- Cystoscopy: A procedure to look inside the bladder and urethra to check for abnormal areas. A cystoscope is inserted through the urethra into the bladder. A cystoscope is a thin, tube-like instrument with a light and a lens for viewing. It may also have a tool to remove tissue samples, which are checked under a microscope for signs of cancer.
- Ureteroscopy: A procedure to look inside the ureters to check for abnormal areas. A ureteroscope is inserted through the bladder and into the ureters. A ureteroscope is a thin, tube-like instrument with a light and a lens for viewing. It may also have a tool to remove tissue to be checked under a microscope for signs of disease. A ureteroscopy and cystoscopy may be done during the same procedure.
- Proctoscopy: A procedure to look inside the rectum to check for abnormal areas. A proctoscope is inserted through the rectum. A proctoscope is a thin, tube-like instrument with a light and a lens for viewing. It may also have a tool to remove tissue to be checked under a microscope for signs of disease.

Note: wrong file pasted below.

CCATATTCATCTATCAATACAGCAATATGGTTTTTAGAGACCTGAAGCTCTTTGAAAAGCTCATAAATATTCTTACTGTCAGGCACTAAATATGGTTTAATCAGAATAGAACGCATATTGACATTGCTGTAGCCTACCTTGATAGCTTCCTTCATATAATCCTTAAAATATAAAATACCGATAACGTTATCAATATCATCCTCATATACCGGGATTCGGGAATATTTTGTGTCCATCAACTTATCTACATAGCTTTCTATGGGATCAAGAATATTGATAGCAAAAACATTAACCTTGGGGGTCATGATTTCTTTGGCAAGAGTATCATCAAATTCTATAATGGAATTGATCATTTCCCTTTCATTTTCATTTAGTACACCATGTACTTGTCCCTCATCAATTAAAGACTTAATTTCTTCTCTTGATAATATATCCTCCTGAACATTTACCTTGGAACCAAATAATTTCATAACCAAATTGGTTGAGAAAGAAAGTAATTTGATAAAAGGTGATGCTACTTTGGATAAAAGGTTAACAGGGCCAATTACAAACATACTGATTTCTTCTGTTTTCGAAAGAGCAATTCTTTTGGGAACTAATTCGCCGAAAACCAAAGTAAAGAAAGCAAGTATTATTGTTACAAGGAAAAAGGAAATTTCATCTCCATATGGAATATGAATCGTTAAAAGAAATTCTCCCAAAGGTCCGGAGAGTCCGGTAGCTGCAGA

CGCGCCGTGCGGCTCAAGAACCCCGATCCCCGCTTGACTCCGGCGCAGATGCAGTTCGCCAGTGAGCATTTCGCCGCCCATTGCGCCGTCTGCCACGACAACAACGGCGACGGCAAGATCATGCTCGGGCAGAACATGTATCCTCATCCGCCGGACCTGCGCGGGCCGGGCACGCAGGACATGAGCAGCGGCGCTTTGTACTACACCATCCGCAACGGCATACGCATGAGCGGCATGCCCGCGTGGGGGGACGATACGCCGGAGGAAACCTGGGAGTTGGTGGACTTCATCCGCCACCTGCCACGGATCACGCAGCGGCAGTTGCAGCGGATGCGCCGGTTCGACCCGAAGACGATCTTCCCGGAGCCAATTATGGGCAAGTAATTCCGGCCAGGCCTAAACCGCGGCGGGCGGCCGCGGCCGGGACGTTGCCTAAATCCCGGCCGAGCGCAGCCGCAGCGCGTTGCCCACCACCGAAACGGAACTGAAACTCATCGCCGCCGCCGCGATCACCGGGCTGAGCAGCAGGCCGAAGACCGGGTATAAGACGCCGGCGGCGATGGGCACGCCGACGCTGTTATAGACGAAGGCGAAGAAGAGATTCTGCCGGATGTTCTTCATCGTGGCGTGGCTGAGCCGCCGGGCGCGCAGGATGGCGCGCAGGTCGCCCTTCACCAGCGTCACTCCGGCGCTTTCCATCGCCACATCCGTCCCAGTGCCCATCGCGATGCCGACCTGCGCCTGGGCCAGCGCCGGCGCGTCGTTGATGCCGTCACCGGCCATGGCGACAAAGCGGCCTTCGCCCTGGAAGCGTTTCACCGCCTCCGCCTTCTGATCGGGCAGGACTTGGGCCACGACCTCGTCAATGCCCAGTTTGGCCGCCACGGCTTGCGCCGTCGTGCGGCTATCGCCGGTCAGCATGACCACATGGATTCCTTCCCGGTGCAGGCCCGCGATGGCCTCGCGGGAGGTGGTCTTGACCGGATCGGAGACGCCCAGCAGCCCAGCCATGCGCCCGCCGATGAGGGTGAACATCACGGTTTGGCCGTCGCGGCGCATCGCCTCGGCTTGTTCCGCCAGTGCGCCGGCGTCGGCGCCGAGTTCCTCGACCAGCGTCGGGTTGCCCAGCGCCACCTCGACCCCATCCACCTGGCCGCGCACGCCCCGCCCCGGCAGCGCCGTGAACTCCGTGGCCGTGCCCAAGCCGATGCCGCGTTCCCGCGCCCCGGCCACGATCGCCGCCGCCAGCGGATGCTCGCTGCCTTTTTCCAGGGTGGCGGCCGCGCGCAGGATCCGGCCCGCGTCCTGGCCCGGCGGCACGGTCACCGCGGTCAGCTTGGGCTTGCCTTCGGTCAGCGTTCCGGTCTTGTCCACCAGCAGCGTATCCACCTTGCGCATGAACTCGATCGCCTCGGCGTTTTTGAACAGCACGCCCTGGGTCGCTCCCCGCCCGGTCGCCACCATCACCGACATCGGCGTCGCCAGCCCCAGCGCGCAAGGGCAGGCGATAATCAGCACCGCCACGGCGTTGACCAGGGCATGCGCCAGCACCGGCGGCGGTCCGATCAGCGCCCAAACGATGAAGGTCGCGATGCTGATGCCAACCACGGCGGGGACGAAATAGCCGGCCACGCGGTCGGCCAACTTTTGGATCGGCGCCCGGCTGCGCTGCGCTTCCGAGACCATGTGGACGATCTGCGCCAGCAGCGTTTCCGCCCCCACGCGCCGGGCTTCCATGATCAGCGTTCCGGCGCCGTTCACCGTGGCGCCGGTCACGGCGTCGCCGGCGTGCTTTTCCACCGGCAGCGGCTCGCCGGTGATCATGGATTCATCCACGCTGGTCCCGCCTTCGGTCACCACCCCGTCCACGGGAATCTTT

- Biopsy: A biopsy may be done to find out if cancer has spread to the cervix. A sample of tissue is removed from the cervix and viewed under a microscope. A biopsy that removes only a small amount of tissue is usually done in the doctor's office. A cone biopsy (removal of a larger, cone-shaped piece of tissue from the cervix and cervical canal) is usually done in the hospital. A biopsy of the vulva may also be done to see if cancer has spread there.
There are three ways that cancer spreads in the body.
Cancer can spread through tissue, the lymph system, and the blood:
- Tissue. The cancer spreads from where it began by growing into nearby areas.